With another depression off the north west coast it was not surprising to experience a windy day on Saturday as the westerly wind was strong all day with a peak gust of 40mph at 14.18.
It was a mild day with temperatures around 9 to 10C most of the day but dropping lower during the evening to reach a minimum of 5.9C at 03.01 on Sunday mooring. At that time the cloud thickened and rain began to fall just before 2am bringing us 7.8mm of precipitation for four hours.
Sunday arrived with the hang back of thick cloud from the weather front and light drizzle as the wind began to freshen again. The temperature had begun to rise again with a reading of 10.4C at 08.00.
Review of January 2020
After a cool start to the month a wedge of warm air from the Azores arrived lifting temperatures into double figures with a maximum of 11.8C on the 7th, which was 4.8C above the 35-year average.
Shortly afterwards Storm Brendan, named by the Eire Metrological Office, arrived from the Atlantic bringing wet and windy conditions. There was a particularly turbulent period in the second week with maximum gusts of 46mph on the 11th and 42mph on the 14th as squall lines traversed the area.
Storms bring rain and this storm was no exception as rain fell every day from the 6th to the 17th as depressions followed depressions. There were particularly heavy rainfalls on the 13th and 14th with daily totals of 11.6mm and 21.6mm respectively.
Notable worldwide unusual events during this period saw 377mm of rainfall lash Jakarta in one day and Texas with 6cm of snow.
On the 14th it was reported that the world’s oceans were the warmest in 2019 than at any other time.
Mid-month the Jet Stream pushed a pocket of unusually high pressure over the UK as the result of a greater contrast in temperatures across the USA. The air pressure rose rapidly during the 18th and 19th to peak at a maximum of 1049.6mb. This was a record for my weather station that started in 1984 and was close to the UK record of 1053.6mb set in January 1902, beating the previous high set in January 1957.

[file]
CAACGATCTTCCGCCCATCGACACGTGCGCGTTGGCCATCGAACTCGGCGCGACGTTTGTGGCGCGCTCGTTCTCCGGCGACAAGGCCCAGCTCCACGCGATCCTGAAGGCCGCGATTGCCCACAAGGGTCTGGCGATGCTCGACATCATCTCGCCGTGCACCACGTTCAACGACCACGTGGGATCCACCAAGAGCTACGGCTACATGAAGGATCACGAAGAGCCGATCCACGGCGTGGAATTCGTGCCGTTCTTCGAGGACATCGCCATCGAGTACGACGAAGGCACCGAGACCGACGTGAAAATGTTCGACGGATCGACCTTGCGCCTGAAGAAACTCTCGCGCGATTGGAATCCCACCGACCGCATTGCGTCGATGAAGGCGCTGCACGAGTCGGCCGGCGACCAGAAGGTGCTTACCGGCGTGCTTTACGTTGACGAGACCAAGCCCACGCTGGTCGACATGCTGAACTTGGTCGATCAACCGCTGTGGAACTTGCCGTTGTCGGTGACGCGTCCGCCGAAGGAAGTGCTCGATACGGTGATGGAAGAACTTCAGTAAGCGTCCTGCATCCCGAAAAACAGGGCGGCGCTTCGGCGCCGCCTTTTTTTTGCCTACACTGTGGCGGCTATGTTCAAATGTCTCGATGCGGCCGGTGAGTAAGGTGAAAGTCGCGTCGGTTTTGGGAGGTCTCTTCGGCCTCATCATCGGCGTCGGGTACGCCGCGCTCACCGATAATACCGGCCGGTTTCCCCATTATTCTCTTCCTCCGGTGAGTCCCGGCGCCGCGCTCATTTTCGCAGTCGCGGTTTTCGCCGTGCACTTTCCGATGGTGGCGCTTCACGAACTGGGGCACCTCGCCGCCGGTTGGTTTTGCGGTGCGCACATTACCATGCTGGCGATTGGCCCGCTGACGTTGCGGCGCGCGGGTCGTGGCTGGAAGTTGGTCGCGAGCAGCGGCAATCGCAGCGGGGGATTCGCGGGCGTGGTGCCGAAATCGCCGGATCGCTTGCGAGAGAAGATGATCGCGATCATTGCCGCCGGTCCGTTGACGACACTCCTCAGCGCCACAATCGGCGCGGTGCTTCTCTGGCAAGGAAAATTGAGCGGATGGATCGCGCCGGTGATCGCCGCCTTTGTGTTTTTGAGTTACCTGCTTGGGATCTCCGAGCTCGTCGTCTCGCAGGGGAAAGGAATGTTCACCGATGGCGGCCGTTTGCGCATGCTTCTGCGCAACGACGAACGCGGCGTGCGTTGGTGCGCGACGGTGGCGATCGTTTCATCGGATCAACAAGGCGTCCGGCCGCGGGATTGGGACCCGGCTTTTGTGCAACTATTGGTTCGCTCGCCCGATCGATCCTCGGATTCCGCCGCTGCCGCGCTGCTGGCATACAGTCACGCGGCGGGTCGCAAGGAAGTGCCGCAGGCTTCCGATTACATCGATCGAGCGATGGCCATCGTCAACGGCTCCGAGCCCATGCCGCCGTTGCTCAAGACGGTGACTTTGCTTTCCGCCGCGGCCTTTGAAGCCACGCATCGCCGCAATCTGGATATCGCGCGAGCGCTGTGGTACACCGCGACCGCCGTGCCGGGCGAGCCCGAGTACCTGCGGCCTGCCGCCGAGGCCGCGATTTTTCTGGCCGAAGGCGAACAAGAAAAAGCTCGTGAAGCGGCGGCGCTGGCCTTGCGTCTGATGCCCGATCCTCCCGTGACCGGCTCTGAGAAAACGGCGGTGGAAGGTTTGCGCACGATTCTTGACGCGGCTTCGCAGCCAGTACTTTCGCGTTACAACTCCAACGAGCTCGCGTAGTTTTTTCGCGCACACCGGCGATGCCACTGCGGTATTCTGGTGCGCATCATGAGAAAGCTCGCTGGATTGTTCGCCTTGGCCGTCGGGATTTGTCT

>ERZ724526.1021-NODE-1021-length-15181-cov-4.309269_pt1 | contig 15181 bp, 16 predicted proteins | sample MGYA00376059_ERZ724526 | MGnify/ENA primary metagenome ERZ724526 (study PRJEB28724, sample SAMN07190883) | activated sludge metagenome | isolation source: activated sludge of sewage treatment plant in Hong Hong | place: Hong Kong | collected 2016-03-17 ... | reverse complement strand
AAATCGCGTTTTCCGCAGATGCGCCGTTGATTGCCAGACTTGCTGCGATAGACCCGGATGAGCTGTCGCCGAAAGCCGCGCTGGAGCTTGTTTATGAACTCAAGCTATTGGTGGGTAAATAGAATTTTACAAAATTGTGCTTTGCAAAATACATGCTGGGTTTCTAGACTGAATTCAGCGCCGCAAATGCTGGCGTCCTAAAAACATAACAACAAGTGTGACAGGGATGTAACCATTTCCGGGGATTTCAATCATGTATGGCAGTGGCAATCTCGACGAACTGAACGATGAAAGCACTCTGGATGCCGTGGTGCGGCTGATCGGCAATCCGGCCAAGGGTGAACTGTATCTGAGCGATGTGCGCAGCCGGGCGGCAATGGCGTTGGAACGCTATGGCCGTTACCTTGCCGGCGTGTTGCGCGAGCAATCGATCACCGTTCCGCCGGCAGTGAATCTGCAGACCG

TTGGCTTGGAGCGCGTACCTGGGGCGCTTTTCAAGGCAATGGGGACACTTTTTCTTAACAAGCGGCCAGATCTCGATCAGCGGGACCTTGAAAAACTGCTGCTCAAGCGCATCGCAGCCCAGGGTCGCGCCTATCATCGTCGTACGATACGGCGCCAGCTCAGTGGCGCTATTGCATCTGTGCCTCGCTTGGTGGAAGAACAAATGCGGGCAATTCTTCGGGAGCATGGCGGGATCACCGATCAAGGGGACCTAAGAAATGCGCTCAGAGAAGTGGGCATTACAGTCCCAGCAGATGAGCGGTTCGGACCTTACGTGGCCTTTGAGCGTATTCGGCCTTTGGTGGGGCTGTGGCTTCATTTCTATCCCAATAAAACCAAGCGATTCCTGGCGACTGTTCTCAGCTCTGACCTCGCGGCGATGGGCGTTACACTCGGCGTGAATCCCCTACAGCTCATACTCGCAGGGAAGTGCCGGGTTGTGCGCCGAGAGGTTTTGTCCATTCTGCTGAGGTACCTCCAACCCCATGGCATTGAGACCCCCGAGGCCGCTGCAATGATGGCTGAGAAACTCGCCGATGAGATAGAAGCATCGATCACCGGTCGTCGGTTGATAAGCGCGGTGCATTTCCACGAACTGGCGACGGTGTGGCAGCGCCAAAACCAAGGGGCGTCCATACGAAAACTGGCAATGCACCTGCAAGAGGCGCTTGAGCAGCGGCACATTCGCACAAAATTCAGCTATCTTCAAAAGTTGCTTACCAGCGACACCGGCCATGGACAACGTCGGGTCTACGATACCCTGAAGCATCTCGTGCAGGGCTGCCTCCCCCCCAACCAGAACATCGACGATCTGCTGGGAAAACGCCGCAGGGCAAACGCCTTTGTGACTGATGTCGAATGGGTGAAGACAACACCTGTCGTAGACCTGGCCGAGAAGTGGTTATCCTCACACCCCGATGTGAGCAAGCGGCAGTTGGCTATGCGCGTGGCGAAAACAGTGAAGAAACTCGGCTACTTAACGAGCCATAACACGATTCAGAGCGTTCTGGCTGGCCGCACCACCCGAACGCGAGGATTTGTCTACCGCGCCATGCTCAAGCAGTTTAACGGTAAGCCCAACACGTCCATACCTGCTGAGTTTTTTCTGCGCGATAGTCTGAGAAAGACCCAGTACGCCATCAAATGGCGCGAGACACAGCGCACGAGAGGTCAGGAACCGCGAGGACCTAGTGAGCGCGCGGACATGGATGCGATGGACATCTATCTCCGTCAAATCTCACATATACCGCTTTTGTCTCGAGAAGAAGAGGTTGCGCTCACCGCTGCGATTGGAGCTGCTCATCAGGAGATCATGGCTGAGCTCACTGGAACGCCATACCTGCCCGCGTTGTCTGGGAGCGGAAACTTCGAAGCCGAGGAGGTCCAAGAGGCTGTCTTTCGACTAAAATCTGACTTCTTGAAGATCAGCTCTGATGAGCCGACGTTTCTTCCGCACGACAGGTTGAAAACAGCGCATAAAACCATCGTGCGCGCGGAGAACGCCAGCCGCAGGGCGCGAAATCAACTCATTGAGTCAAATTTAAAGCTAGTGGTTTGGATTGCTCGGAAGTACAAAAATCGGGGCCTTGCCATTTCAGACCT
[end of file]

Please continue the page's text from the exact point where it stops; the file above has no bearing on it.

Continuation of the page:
It is no coincidence that the highest barometric pressures have been set in January. In that month the air is cold and thus more dense, therefore heavier.
The intense anticyclone brought a break from the wet and windy weather to give us three continuously dry days and calm conditions. The 18th and 19th saw maximum gusts of just 8mph and 9mph but many hours of total calm.
There was all change again for the last week of the month as the intense high pressure slowly ebbed away to reach the lowest pressure all month on the 28th with a minimum of 989.3mb. As a result the wind swung into the quadrant between south and west and brought modest rainfall of 5.9mm and 9.4mm respectively on the 26th and 27th.
A slight fall of snow, the first of the winter, fell in the early hours of the 28th, which slowly melted as the thermometer edged to a maximum of just 5C, the second coldest day in January.
There were 12 sunless days in January due to the frequent progression of depressions running across the country. This resulted in a warm month with a mean temperature 1.9C above the 35-year average, the fourth warmest I have recorded since the station started in 1984 and the warmest January since 2008.
The total rainfall for January of 92.5mm was just 2.1mm above the average. It has been a month remembered for the number of gloomy, dismal days, only 7 were dry when the average is 12. The extreme months were in 1997 with only 9.4mm and the very wet January in 2014 when 219.1mm of precipitation was recorded. The wettest day occurred on the 14th with 21.6mm.
There were a number of days when the wind was very strong, two in particular, when extreme gusts of 46mph and 42mph were logged on the 11th and 14th respectively.